The reviews for Tenet might have been divisive, but I think one thing could be agreed by all: it would have been great to watch this film in the cinema. The year of the pandemic, coupled with the terrible ‘delayed/stop–start/open up for the economy/lockdown again because of another wave’ response by the atrocious Tory government, was bad for many people and industries, with the arts in particular not getting any support during lockdown. Cinemas tried to cope but most studios were holding back their big releases so, even though most cinemas had excellent COVID responses in place, people weren’t going out to watch films. Tenet was released in the hope of changing things, but it wasn’t to be.
We have a modest-sized widescreen television, but streaming it as a rental recently wasn’t the same as it would have been to experience the action and spectacle on a cinema screen with surround sound. Christopher Nolan knows how to make an action blockbuster with brains, and he’s a huge advocate for cinemas in a world where streaming has overtaken the way we consume entertainment, so it felt wrong watching the movie at home for the first time. With that in mind, here are some thoughts on the film.
The first thing that has to be mentioned is that Nolan, while a filmmaker of talent and vision, does not serve female characters very well. Many of his previous films have relied on the Dead Wife trope, although that’s not used here, and there are several female characters in the film, but they are ciphers. Clémence Poésy is a scientist who briefly advises the Protagonist (John David Washington); Dimple Kapadia is arms dealer but who only interacts with the Protagonist; Elizabeth Debicki is the estranged wife of the villain, Sator (Kenneth Brannagh), but is mostly a damsel in distress with the defining feature of wanting to take care of her son. This is not passing the Bechdel Test and gets in the way of completely enjoying the film because of the negligent attitude towards women.
The second negative to mention is that Nolan’s attitude towards sound design and dialogue continues to annoy. Either what your characters are saying is important to the film (particularly in a film with a difficult-to-grasp innovative concept that requires a lot of expository dialogue) or it isn’t, but muffling the sound to the point of detriment of enjoyment is extremely frustrating. If you are streaming, I highly recommend viewing Nolan films with the subtitles on so you can enjoy the experience of watching the film without worrying about whether you can hear what the actors are saying.
With these two significant negatives in mind, I still enjoyed the overall experience of the film because it is a Nolan blockbuster: exciting action pieces with some interesting characters set in a world of shady dealings based around an intriguing premise. In this case, the premise is ‘inversion’ – ‘technology that can reverse an object’s entropy’ – which is definitely not time travel, but does have items and people who can move different in time, which leads to some of the most dazzling set pieces, and sets up proceedings. Washington (who is cool AF throughout the film) is a superspy – this is essentially another Nolan Bond film – who is inducted into a secret organisation, Tenet, and set to investigate bullets that can move backwards in time and to try to prevent something worse than World War III. This leads him to the Bond villain, I mean Russian oligarch, Sator (Brannagh playing another Russian bad guy after Jack Ryan: Shadow Recruit – is he being typecast?) and Debicki, as well as going on missions with Robert Pattinson’s Neil. I won’t give away more details because half the fun is in working things out along the way.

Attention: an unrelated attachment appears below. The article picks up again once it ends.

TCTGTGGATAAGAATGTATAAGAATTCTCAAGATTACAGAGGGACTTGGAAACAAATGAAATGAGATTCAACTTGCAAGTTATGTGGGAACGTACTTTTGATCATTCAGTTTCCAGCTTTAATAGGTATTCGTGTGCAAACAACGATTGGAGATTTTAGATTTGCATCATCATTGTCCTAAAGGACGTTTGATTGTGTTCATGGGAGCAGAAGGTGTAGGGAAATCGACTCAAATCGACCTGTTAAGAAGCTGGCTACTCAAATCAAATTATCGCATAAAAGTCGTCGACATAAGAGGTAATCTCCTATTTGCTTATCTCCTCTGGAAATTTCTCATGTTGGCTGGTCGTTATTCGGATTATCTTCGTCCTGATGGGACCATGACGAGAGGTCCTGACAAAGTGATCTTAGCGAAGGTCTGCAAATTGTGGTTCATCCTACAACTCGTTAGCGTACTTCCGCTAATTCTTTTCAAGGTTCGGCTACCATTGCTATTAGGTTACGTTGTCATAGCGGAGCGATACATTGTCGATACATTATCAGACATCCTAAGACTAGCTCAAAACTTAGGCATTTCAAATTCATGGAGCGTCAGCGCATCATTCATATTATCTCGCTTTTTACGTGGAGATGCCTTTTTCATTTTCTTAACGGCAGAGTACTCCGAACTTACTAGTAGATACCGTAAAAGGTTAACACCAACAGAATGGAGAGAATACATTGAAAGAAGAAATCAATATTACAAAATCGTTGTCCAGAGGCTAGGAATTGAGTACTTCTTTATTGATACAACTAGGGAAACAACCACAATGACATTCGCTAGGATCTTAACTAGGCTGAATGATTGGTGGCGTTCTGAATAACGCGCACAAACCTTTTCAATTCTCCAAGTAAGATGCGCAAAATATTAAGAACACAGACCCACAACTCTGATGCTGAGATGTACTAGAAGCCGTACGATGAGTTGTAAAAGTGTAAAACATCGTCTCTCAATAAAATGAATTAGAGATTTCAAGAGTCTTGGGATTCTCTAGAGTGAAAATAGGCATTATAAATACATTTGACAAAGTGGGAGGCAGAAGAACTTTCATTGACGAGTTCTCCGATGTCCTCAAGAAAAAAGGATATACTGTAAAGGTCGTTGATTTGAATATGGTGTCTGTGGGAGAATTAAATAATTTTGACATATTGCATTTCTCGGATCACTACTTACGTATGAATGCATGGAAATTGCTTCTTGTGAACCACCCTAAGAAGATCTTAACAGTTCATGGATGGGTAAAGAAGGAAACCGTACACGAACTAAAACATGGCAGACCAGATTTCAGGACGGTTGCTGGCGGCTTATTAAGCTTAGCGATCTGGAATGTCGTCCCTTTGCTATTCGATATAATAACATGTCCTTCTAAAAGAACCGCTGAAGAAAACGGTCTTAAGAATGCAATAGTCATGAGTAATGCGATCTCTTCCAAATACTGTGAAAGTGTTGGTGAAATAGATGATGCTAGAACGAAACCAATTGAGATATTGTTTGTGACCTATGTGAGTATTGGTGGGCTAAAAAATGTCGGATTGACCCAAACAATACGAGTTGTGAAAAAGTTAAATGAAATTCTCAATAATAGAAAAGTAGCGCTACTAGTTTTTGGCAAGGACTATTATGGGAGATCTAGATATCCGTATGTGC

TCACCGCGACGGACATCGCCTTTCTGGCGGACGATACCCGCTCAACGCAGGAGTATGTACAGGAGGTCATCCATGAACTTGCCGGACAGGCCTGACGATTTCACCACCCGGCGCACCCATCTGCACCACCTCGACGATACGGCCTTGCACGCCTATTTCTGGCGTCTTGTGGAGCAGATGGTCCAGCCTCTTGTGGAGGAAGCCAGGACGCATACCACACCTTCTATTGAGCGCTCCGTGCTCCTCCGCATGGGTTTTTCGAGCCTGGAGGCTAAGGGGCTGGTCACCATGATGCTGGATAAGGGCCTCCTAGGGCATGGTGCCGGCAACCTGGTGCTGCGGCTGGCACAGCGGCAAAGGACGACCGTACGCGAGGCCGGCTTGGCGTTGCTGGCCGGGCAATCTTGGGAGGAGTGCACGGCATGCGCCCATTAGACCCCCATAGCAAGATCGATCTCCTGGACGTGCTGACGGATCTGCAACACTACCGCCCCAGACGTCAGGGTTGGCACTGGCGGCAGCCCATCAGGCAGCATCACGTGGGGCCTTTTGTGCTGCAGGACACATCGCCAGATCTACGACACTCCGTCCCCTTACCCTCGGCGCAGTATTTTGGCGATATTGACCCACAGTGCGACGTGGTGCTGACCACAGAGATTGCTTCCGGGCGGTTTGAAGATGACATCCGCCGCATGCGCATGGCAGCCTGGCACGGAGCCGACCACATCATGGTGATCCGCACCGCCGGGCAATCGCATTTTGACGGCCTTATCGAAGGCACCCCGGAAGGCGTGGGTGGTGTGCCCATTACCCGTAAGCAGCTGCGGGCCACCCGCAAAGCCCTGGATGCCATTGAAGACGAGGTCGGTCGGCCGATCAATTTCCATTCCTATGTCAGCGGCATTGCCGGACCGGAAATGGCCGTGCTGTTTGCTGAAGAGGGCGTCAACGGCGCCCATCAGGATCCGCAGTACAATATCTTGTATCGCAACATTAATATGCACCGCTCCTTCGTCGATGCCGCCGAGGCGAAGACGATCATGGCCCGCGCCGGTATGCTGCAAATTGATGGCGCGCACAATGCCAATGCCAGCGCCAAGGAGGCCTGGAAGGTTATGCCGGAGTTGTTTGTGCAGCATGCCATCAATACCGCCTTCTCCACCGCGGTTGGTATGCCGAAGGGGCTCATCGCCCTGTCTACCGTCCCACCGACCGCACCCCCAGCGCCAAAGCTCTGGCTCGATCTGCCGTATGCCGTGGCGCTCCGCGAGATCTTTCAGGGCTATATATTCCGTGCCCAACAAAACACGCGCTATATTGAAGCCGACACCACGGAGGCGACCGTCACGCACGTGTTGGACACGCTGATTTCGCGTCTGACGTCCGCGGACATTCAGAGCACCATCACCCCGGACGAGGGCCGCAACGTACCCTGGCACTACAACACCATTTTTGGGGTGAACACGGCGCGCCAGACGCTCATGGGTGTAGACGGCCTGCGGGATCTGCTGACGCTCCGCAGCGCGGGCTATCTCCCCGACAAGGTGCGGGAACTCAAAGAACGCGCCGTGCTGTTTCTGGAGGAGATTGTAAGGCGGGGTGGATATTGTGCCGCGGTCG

As with Nolan’s films, there is a lot to dissect and discuss – I enjoyed listening to the Empire Podcast Spoiler Special to discover the connection to the Sator Square, a two-dimensional word square containing the five-word Latin palindrome Sator Arepo Tenet Opera Rotas, words which all appear in the film. The podcast also discusses how the events in the film are themselves palindromic as they move backwards and forwards in the time space of the action, which brings a smile to my face just thinking about what that means in the context of the film. The concept of time plays a part in many Nolan films (Memento, Interstellar, Inception) and this iteration is particularly intriguing and satisfying, both for the action sequences that involve inversion/normal time and the effect it has on the Protagonist in his relationships with characters in the film. Nolan’s dedication to in-camera action is exhilarating as always, from the opening sequence in the opera, to the raid on a freeport and the actual crashing of a jet plane into a building, and the car sequences that involve inversion as well. As I said at the start, the film must have looked great on the big screen.
As mentioned, I had issues with the film which detracted from the overall experience, but it is still a very good film with much to offer in the way of visual spectacle as well as good actors talking gobbledygook (because it’s a Nolan film, Michael Caine turns up for a small role; Pattinson and Washington worked particularly good together, which provides hope for Pattinson’s Batman, and I hope Washington continues on his stratospheric start after his other excellent turn in BlacKkKlansman), and I was left with a feeling of satisfaction after watching the denouement with its ‘temporal pincer movement’. I hope Nolan gets to keep making his non-franchise action blockbusters, but also I hope that he starts doing better by women in his movies.